The cast also features Erica Baxter and Felicia White. The play is being stage managed by Brian McDermott.

•”The Fall of Heaven” 8 p.m. Friday, Saturday and Nov. 13, 14; 3 p.m. Sunday and Nov. 15. Trinity Episcopal Church, 44. E. Market St., Bethlehem. Tickets: $18; $14, seniors; $10, students. Info: www.ckplayers.com, 610-395-7176.

(via @mcall.com)

Author Walter Mosley Grew Up In LA But His Writing Is Soaked In The South

Crime novelist Walter Mosley has family roots in New Orleans. In a conversation with Renee Montagne, he offers his reflections on life in Louisiana, before and after Hurricane Katrina.

(via NPR.org)

Walter Mosley: Watts Riots ‘Paved The Way For A Lot Of Change’

Author Walter Mosley in front of his childhood home in the LA neighborhood of Watts. He's standing with his father.

Author Walter Mosley in front of his childhood home in the LA neighborhood of Watts. He’s standing with his father.

In this season of anger in many black communities that are reacting to police brutality, we’re remembering the largest urban riot of the civil rights era.

Fifty years ago this week in Los Angeles, the African-American neighborhood of Watts exploded after a young black man was arrested for drunken driving. His mother scuffled with officers and was also arrested, all of which drew an increasingly hostile crowd.

Novelist Walter Mosley was a boy at the time, growing up in Watts. He says of that time, “It’s a hot summer day, you know, in 1965 … and people are fed up with the last 500 years of oppression, and so there was a riot. You couldn’t have predicted it. It was just people said, ‘OK, today, I’ve had enough.’ ”

He shared his memories of the riots on Morning Edition. These highlights include some of the on-air interview, and some excerpts that did not air.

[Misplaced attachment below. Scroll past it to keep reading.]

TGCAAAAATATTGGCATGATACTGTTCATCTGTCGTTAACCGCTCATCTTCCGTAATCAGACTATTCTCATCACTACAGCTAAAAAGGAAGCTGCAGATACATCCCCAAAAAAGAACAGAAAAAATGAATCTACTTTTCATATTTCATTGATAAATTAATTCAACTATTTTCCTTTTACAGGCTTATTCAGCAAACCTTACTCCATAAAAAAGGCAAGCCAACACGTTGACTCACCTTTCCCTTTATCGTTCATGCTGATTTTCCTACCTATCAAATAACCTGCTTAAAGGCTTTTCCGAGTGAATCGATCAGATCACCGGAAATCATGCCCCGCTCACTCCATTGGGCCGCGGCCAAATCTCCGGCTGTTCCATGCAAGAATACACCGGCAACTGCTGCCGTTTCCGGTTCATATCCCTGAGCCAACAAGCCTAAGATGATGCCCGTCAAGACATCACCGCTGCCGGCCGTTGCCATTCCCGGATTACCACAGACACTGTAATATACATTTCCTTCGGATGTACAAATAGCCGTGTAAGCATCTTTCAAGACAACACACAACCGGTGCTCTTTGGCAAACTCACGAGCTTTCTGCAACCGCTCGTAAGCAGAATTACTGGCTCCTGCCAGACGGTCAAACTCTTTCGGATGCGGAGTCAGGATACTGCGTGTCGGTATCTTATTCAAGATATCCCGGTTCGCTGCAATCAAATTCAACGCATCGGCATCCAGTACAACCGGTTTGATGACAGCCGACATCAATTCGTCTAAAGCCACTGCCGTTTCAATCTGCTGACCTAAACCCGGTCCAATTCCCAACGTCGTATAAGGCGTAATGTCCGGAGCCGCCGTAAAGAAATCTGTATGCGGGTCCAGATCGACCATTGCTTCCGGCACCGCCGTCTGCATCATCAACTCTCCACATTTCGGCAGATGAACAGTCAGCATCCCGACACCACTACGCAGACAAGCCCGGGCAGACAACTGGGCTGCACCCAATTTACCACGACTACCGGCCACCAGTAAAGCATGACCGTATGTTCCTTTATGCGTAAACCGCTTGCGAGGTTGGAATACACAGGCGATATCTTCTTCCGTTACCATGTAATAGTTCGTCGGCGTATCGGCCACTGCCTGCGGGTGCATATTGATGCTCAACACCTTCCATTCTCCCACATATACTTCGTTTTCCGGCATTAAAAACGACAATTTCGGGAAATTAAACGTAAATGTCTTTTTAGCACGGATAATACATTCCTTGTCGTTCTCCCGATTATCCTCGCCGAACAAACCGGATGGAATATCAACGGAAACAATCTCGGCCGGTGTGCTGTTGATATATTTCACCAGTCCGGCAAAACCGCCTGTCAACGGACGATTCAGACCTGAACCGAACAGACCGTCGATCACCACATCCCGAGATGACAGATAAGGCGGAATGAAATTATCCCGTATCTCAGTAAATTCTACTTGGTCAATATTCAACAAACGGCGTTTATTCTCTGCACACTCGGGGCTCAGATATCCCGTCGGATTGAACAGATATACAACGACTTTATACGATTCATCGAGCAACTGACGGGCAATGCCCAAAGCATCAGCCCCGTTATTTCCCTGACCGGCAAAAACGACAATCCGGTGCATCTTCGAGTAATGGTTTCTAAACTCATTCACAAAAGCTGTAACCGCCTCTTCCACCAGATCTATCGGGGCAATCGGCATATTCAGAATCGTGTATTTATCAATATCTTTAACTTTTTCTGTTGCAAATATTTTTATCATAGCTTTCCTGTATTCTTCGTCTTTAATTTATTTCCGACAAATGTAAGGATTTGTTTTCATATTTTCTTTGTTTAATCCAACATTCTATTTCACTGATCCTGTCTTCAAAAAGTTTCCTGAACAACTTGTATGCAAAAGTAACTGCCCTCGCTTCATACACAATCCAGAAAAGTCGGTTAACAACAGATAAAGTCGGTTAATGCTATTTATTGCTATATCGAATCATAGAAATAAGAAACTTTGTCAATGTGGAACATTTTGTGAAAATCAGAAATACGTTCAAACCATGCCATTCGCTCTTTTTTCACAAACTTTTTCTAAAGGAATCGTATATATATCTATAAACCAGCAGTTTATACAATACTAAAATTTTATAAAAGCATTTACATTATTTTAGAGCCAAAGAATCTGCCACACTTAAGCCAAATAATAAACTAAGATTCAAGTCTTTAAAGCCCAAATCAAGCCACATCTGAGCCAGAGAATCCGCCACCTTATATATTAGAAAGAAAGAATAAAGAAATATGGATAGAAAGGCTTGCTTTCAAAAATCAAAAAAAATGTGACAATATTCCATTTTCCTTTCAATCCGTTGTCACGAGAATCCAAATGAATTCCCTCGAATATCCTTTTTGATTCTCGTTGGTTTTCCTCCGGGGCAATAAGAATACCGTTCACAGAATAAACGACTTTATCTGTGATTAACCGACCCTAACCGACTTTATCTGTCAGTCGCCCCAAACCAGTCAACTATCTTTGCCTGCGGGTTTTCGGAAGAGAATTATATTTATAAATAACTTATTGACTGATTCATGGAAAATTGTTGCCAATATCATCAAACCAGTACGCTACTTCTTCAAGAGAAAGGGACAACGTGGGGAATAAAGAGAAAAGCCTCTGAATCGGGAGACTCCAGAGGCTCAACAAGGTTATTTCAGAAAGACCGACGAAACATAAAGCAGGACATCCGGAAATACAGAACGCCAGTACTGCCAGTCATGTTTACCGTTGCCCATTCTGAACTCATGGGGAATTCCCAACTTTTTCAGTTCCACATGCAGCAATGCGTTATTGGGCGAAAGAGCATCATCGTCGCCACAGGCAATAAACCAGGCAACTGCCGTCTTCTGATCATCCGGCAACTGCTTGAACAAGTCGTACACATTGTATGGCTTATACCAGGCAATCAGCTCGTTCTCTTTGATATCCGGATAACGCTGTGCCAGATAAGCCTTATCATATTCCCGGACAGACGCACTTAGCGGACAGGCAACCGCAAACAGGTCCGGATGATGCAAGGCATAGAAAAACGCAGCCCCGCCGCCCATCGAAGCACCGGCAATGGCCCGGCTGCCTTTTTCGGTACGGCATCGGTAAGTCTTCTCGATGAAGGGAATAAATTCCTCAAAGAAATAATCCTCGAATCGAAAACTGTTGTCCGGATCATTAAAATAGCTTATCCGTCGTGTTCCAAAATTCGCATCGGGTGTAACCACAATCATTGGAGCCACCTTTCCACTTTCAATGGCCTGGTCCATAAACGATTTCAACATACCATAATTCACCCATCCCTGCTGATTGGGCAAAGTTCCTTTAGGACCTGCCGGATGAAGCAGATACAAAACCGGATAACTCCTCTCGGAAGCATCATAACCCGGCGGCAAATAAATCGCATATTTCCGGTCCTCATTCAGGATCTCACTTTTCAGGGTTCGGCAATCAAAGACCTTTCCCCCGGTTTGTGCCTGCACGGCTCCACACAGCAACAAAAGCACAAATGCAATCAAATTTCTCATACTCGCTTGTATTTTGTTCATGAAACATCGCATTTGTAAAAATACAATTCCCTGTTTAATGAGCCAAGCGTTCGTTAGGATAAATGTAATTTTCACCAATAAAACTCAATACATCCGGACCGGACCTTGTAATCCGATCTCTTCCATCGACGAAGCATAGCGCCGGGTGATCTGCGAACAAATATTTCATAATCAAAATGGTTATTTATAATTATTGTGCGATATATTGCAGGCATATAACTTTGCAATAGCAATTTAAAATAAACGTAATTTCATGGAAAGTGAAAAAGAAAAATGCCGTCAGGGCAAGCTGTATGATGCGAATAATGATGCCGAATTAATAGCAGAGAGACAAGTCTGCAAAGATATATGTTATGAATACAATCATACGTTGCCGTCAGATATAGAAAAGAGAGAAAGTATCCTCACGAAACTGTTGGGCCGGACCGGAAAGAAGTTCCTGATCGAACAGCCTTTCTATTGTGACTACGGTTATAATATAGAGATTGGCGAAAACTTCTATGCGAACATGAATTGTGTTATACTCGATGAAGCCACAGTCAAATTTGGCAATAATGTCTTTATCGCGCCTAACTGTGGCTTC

Interview Highlights

Remembering the first night of riots

When I was a kid — I was 12 years old — I belonged to an organization called the Afro-American Traveling Actors Association, and we did civil rights plays. The main night of that riot, the apex of the riot, we went down to the little theater on Santa Barbara — now called Martin Luther King — to do our play. But nobody came, because people were rioting. Either they were rioting, or they were in their houses, hiding from rioting. And we had to drive out, and driving out, we drove through the riots. It was an amazing sight.

And when I got home, my father was sitting in a chair in the living room — which he never did — drinking vodka and just staring. And I said, “Dad, what’s wrong?” He says, “You know, Walter, I want to be out there. I want to be out there, rioting and shooting. But I know it’s wrong. I want to do it, but I can’t do it.” And he was just … it tore him up, the emotions it brought out in him.

On his father’s reaction

I don’t think there was a black man or woman in America who didn’t understand why it was happening. Most people didn’t riot, of course. … But everybody understood the anger and the rage, that the police could clamp down on you at any moment. It doesn’t matter if you’re innocent or guilty. What matters is, if you were a white guy over in Beverly Hills, they wouldn’t be clamping down on you like that; they wouldn’t respond to you like that.

It’s the same thing that happens today; it’s just that we have social media. So, you know, a woman gets killed in Texas, and we say, “Well, why was she arrested?”; “Why was she in jail?”; “How did she die?” These are questions only people in the black community asked a long time ago, because we knew it, but nobody else knew it, because nobody covered it. … And, I want to add, as much as black people understood it, the white community was completely ignorant of anything going on in the black community. And it was such a shock, it scared them for the next five years.

On whether the riots scared him personally

I was scared, you know, because, No. 1, it was an interracial group. So there were a couple of white people in the car, and they were like, on the floor. And then you would see things, you know, people jumping out of windows. They were looting. I saw one guy just lying out on the street. I don’t know what happened to him. The police were driving by, four deep in the car with their shotguns held up, but they weren’t shooting. They were just passing through. You could feel the rage. You could feel that civilization at that moment was in tatters. I was nervous, but I didn’t know enough to be really, really scared. Which was lucky for me.

On how the unrest affected the neighborhood

It hurt the community in some way. But, you know, when all the stores in your community are owned by white people, and you burn down those stores, even though you’re hurt in a way, you’ve made a statement. Those people paved the way for a lot of change in the rest of America. And so, whatever was lost, I believe a lot more was gained. Because it was just expressing that anger. You’d ask, “Well, how many black people feel like this?” And, well, 99 percent of them feel like this, and another 1 percent are really mad. That would be the answer.